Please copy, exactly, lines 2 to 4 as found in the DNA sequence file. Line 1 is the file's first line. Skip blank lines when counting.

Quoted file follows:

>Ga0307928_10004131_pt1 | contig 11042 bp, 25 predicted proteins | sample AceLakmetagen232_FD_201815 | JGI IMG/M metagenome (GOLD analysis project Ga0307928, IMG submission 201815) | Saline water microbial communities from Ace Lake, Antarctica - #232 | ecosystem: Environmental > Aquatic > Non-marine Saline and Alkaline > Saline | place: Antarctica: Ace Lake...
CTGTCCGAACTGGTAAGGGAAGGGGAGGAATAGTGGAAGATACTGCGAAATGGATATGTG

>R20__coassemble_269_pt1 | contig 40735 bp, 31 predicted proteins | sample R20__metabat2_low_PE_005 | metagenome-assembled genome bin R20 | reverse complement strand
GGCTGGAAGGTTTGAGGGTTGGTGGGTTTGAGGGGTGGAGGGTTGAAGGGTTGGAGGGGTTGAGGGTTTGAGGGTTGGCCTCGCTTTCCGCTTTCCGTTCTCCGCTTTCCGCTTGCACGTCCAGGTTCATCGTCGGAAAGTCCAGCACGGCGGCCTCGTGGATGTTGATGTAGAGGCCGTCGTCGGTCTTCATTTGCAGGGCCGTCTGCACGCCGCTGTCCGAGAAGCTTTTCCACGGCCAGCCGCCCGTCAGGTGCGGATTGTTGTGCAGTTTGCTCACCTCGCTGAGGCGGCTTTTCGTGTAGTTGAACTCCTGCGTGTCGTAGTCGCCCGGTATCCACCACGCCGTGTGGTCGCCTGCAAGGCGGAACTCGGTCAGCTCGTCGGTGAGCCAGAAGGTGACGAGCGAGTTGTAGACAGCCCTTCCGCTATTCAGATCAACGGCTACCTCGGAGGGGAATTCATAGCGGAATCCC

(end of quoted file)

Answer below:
CTGTCCGAACTGGTAAGGGAAGGGGAGGAATAGTGGAAGATACTGCGAAATGGATATGTG

>R20__coassemble_269_pt1 | contig 40735 bp, 31 predicted proteins | sample R20__metabat2_low_PE_005 | metagenome-assembled genome bin R20 | reverse complement strand
GGCTGGAAGGTTTGAGGGTTGGTGGGTTTGAGGGGTGGAGGGTTGAAGGGTTGGAGGGGTTGAGGGTTTGAGGGTTGGCCTCGCTTTCCGCTTTCCGTTCTCCGCTTTCCGCTTGCACGTCCAGGTTCATCGTCGGAAAGTCCAGCACGGCGGCCTCGTGGATGTTGATGTAGAGGCCGTCGTCGGTCTTCATTTGCAGGGCCGTCTGCACGCCGCTGTCCGAGAAGCTTTTCCACGGCCAGCCGCCCGTCAGGTGCGGATTGTTGTGCAGTTTGCTCACCTCGCTGAGGCGGCTTTTCGTGTAGTTGAACTCCTGCGTGTCGTAGTCGCCCGGTATCCACCACGCCGTGTGGTCGCCTGCAAGGCGGAACTCGGTCAGCTCGTCGGTGAGCCAGAAGGTGACGAGCGAGTTGTAGACAGCCCTTCCGCTATTCAGATCAACGGCTACCTCGGAGGGGAATTCATAGCGGAATCCC